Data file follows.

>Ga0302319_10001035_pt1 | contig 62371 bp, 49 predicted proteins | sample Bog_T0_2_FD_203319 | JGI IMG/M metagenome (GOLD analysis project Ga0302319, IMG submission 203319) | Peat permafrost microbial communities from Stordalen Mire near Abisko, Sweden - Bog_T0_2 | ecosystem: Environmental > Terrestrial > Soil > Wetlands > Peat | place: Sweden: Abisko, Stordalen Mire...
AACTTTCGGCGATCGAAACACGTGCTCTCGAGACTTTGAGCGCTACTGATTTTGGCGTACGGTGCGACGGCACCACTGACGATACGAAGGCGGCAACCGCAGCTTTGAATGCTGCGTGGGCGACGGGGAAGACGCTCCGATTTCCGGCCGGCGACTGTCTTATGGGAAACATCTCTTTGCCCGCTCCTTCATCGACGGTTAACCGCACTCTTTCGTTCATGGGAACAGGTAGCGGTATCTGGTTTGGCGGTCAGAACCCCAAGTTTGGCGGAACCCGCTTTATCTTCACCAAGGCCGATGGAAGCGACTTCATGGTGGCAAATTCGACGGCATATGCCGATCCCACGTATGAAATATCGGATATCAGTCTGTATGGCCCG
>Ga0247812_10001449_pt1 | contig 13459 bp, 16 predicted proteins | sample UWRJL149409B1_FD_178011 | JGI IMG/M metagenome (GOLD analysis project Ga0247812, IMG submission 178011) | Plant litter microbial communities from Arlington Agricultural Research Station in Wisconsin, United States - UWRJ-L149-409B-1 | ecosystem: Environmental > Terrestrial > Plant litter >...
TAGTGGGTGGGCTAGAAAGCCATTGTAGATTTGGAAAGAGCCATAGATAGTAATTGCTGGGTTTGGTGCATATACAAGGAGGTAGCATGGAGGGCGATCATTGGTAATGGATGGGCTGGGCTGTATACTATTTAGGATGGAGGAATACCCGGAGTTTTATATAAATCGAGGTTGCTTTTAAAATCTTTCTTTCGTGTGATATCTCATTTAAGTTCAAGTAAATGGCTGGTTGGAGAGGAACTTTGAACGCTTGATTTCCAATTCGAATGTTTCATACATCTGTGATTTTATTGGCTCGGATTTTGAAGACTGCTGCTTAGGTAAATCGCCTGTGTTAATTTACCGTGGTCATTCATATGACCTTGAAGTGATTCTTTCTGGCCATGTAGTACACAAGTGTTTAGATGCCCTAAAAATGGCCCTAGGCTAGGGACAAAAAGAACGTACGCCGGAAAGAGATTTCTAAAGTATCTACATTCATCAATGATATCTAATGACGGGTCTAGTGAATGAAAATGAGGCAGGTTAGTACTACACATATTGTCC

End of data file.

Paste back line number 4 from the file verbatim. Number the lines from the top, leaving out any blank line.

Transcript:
TAGTGGGTGGGCTAGAAAGCCATTGTAGATTTGGAAAGAGCCATAGATAGTAATTGCTGGGTTTGGTGCATATACAAGGAGGTAGCATGGAGGGCGATCATTGGTAATGGATGGGCTGGGCTGTATACTATTTAGGATGGAGGAATACCCGGAGTTTTATATAAATCGAGGTTGCTTTTAAAATCTTTCTTTCGTGTGATATCTCATTTAAGTTCAAGTAAATGGCTGGTTGGAGAGGAACTTTGAACGCTTGATTTCCAATTCGAATGTTTCATACATCTGTGATTTTATTGGCTCGGATTTTGAAGACTGCTGCTTAGGTAAATCGCCTGTGTTAATTTACCGTGGTCATTCATATGACCTTGAAGTGATTCTTTCTGGCCATGTAGTACACAAGTGTTTAGATGCCCTAAAAATGGCCCTAGGCTAGGGACAAAAAGAACGTACGCCGGAAAGAGATTTCTAAAGTATCTACATTCATCAATGATATCTAATGACGGGTCTAGTGAATGAAAATGAGGCAGGTTAGTACTACACATATTGTCC